Up and hot – "Blind Willie McTell"
See them big plantations burning
Hear the cracking of the whips
Smell that sweet magnolia blooming
See the ghosts of slavery ships I can hear them tribes a-moaning
Hear that undertaker's bell
Nobody can sing the blues
Like Blind Willie McTell
There's a woman by the river
With some fine young handsome man
He's dressed up like a squire
Bootlegged whiskey in his hand
There's a chain gang on the highway
I can hear them rebels yell
And I know no one can sing the blues
Like Blind Willie McTell
Sean Wilentz: So it's a beautiful contemplation about a lot of different things. It never ended up on the album Infidels. It was one of the Dylan has done this a fair amount leaving off the best songs and maybe releasing them later. But there is a version, he was trying to find the song again. He had lost the sound of it, so he sat down with Mark Knopfler from Dire Straits who was one of the musicians on the record and they used to do a run through of it with Knopfler on guitar and Dylan on piano and just to give Dylan back his song as a kind of demo almost. And it wasn't good enough for Dylan but that version of it is just exquisite. I mean in terms of the sound of it as well as the song itself. It was a beautiful rendition of it, the one that I think will last the longest and the one that I describe in part in that chapter.
Jo Reed: Oddly enough Dylan released Love and Theft on September 11, 2001.
Sean Wilentz: Yeah crazy, huh? Spooky, weird.
Jo Reed: Yeah.
Sean Wilentz: Well a coincidence but all the stranger, it's funny, I was writing a piece that was going to be a sort of liner notes piece that was going go be put on the web on bobdylan.com on his official website. They had asked me to do this and just when I got the word to go down and watch TV because something horrendous had happened. I sort of said "Hold on, hold on" as I was putting these liner notes onto the web. It was very weird and it was for Love and Theft and there are songs on Love and Theft that seem almost prescient, you know a song like "High Water (For Charley Patton)" which described "coffins falling into the street like balloons made out of lead."
Up and hot - "High Water (For Charley Patton)"
High water risin' - risin' night and day
All the gold and silver are bein' stolen away
Big Joe Turner lookin' east and west From the dark room of his mind
He made it to Kansas City Twelfth Street and Vine
Nothin' standing there High water everywhere
High water risin', the shacks are slidin' down
Folks lose their possessions—folks are leaving town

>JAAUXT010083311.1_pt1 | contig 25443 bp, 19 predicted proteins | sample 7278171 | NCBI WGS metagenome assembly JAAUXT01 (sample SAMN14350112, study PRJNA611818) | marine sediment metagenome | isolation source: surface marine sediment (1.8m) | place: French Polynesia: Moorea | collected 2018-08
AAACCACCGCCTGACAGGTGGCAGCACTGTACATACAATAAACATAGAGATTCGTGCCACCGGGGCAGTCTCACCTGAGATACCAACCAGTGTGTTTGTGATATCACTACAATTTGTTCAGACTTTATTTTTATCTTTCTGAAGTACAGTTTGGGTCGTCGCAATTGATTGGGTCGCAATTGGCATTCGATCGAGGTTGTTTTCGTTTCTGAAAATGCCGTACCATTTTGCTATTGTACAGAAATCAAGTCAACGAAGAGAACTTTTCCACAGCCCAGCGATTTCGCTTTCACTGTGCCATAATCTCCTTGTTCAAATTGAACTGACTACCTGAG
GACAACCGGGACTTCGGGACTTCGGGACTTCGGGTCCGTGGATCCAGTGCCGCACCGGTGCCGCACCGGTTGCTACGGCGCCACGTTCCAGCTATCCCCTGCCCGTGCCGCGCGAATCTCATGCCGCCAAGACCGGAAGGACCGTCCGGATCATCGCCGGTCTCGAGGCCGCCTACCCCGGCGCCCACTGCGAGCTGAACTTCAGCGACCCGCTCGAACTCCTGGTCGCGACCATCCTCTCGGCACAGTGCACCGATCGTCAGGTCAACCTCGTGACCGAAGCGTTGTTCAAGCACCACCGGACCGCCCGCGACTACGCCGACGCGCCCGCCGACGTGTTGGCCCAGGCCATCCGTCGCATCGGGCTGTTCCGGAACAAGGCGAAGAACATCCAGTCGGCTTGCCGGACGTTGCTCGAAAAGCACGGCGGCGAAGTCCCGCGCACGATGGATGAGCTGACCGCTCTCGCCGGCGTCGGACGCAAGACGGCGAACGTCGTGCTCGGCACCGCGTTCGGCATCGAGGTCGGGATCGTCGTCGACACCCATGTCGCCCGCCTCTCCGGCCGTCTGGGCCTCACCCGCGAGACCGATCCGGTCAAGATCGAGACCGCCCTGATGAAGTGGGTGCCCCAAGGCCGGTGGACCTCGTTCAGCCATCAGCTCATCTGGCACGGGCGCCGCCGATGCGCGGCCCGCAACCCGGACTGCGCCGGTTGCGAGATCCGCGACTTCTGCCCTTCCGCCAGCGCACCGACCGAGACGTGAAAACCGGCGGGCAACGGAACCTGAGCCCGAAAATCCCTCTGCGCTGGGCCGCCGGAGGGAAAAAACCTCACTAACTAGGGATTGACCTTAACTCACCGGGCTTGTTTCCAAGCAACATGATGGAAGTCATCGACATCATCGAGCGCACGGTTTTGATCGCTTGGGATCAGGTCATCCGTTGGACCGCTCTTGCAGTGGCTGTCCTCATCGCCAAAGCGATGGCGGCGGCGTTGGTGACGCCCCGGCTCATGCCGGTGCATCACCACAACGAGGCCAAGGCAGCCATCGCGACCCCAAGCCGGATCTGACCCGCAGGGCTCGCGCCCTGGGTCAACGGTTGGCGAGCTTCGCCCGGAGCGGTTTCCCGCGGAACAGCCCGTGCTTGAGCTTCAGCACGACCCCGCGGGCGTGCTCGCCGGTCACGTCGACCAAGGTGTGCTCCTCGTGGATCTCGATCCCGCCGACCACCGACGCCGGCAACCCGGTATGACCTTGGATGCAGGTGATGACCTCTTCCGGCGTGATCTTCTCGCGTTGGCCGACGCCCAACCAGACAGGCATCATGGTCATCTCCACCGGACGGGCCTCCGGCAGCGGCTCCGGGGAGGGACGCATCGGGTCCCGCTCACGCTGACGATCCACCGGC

Bertha Mason shook it—broke it Then she hung it on a wall
Says,"You're dancin' with whom they tell you to Or you don't dance at all"
It's tough out there High water everywhere ...
Sean Wilentz: This is being released on September 11, 2001. Coincidence sure but a song of disaster, songs of disaster, songs of and not just that but certainly them there. I couldn't listen to it for two weeks after September 11th. I just couldn't listen to it.
Jo Reed: It's an interesting title, Love and Theft. You say Dylan stole what he loved and loved what he stole.
Sean Wilentz: Right, right well he took that title which he put it in quotation marks. It's not just Love and Theft, it's quote "Love and Theft" unquote from a book about black-face minstrelsy. I mean he's never disowned having done so. He's never said he did but I'm pretty sure he did by a critic, academic critic named Eric Lott about black-face minstrelsy which was talking about how minstrelsy although a form of obvious racial condescension to say the least, not to say raw racism, that came out of the 1830s and 1840s in northern cities, was also an act of love and of envy for the music, for the what freedom that minstrelsy evoked. You know bluenoses didn't like minstrelsy. It was sort of like rock-n-roll in some ways. It was a combination of black and white music that was very different and offended a lot of people but really came alive at a particular time and it involved white performers blacking their faces with cork, burnt cork and appearing as if they were in this sort of grotesque version of what black people were like, but then performing songs that were really quite astonishingly beautiful very often and by the time Stephen Foster the great American composer is writing for the minstrel stage, some of them are going to become classics in American culture. So Dylan in effect is a minstrel in this record and I think that's one of the reasons why he used that title. Not a black-face minstrel. He'd already been a white-face minstrel but a person who took music, not just the music of African Americans or of slaves or even of the blues and later black music, but from all around American culture, all around American song. He would later be experimenting with Bing Crosby's songs and others, to try and do what he'd always done which is taking these, being this alchemist, taking these other things and making them something new, but I think in a more comprehensive or conscientious or compact kind of way. Really being quite direct about it, creating something new out of something old, creating something of his own out of other people's things, creating a style if you will, a variation on his style that I did call "modern minstrelsy. You could see it taking shape as early as the mid 1990s and then in the 1997 album Time Out of Mind. But it is became clear absolutely clear on Love and Theft which I do think is one of Dylan's great albums and has remained very much part of his songwriting since.
Jo Reed: Well one thing he certainly has made his own is his radio show because if anybody has ever heard it on Sirius XM "Theme Time Radio Hour" I think it's fair to say you've never heard anything like it.